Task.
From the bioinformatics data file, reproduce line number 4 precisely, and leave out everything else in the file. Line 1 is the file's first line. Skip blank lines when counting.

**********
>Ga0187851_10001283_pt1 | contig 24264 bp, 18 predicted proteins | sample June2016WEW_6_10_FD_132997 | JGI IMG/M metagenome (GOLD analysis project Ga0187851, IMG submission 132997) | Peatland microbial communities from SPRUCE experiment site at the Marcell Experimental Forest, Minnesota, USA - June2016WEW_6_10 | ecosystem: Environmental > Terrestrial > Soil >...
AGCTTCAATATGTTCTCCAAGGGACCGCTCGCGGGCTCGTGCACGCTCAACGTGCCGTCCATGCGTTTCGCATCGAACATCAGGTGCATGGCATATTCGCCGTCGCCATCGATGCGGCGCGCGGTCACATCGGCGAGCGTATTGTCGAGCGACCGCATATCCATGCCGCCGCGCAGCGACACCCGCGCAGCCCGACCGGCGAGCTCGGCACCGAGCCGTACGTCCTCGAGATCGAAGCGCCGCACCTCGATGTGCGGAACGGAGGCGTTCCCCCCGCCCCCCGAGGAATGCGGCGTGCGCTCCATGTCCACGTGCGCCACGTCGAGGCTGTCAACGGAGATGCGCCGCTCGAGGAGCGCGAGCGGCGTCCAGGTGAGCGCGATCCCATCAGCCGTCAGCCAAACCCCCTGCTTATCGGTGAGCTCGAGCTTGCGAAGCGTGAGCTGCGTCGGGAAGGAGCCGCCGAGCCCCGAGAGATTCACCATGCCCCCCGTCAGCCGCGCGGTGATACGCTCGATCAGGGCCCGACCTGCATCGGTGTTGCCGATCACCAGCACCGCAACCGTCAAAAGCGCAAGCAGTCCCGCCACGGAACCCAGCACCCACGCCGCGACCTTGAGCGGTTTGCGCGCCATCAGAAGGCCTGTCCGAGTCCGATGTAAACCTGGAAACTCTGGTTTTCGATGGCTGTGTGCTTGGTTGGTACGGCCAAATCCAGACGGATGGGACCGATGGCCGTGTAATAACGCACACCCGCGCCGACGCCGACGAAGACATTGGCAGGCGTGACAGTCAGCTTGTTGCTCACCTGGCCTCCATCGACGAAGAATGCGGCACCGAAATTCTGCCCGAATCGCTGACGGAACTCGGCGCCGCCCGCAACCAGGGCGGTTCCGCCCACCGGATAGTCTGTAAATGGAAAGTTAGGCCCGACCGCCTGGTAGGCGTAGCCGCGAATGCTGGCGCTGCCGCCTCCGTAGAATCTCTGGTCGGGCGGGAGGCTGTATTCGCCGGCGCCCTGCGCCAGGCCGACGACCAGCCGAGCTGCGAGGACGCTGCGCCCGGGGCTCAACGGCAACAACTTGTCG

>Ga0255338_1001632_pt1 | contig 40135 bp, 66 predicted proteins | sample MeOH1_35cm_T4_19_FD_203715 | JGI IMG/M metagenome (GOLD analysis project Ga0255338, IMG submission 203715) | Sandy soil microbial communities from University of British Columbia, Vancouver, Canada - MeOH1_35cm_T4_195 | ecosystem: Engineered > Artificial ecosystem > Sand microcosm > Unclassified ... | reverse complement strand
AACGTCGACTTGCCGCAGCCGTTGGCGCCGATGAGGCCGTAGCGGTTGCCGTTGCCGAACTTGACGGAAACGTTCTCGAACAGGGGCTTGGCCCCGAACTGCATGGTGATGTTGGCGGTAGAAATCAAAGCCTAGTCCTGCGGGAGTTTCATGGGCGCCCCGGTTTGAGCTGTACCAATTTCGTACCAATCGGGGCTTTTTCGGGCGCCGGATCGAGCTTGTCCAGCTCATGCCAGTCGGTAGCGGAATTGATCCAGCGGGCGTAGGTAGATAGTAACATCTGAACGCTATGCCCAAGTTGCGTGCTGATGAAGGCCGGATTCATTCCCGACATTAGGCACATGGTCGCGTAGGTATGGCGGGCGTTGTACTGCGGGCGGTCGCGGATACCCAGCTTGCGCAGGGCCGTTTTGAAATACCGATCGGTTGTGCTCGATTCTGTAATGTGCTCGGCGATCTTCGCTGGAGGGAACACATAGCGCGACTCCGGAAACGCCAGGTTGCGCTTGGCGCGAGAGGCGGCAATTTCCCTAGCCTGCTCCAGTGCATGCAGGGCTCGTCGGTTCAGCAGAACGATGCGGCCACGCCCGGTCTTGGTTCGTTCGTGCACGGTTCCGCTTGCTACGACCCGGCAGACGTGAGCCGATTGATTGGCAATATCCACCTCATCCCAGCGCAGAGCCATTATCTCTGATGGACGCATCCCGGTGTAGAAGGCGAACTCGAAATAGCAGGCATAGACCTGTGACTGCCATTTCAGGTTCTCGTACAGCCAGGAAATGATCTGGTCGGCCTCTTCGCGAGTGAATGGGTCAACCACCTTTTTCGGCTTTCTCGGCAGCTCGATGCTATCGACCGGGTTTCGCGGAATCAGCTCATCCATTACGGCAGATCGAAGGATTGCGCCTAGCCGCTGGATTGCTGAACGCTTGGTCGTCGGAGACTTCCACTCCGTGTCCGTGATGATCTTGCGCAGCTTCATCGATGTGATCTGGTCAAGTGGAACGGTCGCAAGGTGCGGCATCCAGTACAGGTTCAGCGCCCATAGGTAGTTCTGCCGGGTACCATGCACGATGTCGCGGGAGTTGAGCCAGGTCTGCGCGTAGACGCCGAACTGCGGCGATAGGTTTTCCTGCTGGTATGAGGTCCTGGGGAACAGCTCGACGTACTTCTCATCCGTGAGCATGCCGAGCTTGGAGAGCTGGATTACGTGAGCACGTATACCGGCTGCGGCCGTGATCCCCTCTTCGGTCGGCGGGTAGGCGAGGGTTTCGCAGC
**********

AACGTCGACTTGCCGCAGCCGTTGGCGCCGATGAGGCCGTAGCGGTTGCCGTTGCCGAACTTGACGGAAACGTTCTCGAACAGGGGCTTGGCCCCGAACTGCATGGTGATGTTGGCGGTAGAAATCAAAGCCTAGTCCTGCGGGAGTTTCATGGGCGCCCCGGTTTGAGCTGTACCAATTTCGTACCAATCGGGGCTTTTTCGGGCGCCGGATCGAGCTTGTCCAGCTCATGCCAGTCGGTAGCGGAATTGATCCAGCGGGCGTAGGTAGATAGTAACATCTGAACGCTATGCCCAAGTTGCGTGCTGATGAAGGCCGGATTCATTCCCGACATTAGGCACATGGTCGCGTAGGTATGGCGGGCGTTGTACTGCGGGCGGTCGCGGATACCCAGCTTGCGCAGGGCCGTTTTGAAATACCGATCGGTTGTGCTCGATTCTGTAATGTGCTCGGCGATCTTCGCTGGAGGGAACACATAGCGCGACTCCGGAAACGCCAGGTTGCGCTTGGCGCGAGAGGCGGCAATTTCCCTAGCCTGCTCCAGTGCATGCAGGGCTCGTCGGTTCAGCAGAACGATGCGGCCACGCCCGGTCTTGGTTCGTTCGTGCACGGTTCCGCTTGCTACGACCCGGCAGACGTGAGCCGATTGATTGGCAATATCCACCTCATCCCAGCGCAGAGCCATTATCTCTGATGGACGCATCCCGGTGTAGAAGGCGAACTCGAAATAGCAGGCATAGACCTGTGACTGCCATTTCAGGTTCTCGTACAGCCAGGAAATGATCTGGTCGGCCTCTTCGCGAGTGAATGGGTCAACCACCTTTTTCGGCTTTCTCGGCAGCTCGATGCTATCGACCGGGTTTCGCGGAATCAGCTCATCCATTACGGCAGATCGAAGGATTGCGCCTAGCCGCTGGATTGCTGAACGCTTGGTCGTCGGAGACTTCCACTCCGTGTCCGTGATGATCTTGCGCAGCTTCATCGATGTGATCTGGTCAAGTGGAACGGTCGCAAGGTGCGGCATCCAGTACAGGTTCAGCGCCCATAGGTAGTTCTGCCGGGTACCATGCACGATGTCGCGGGAGTTGAGCCAGGTCTGCGCGTAGACGCCGAACTGCGGCGATAGGTTTTCCTGCTGGTATGAGGTCCTGGGGAACAGCTCGACGTACTTCTCATCCGTGAGCATGCCGAGCTTGGAGAGCTGGATTACGTGAGCACGTATACCGGCTGCGGCCGTGATCCCCTCTTCGGTCGGCGGGTAGGCGAGGGTTTCGCAGC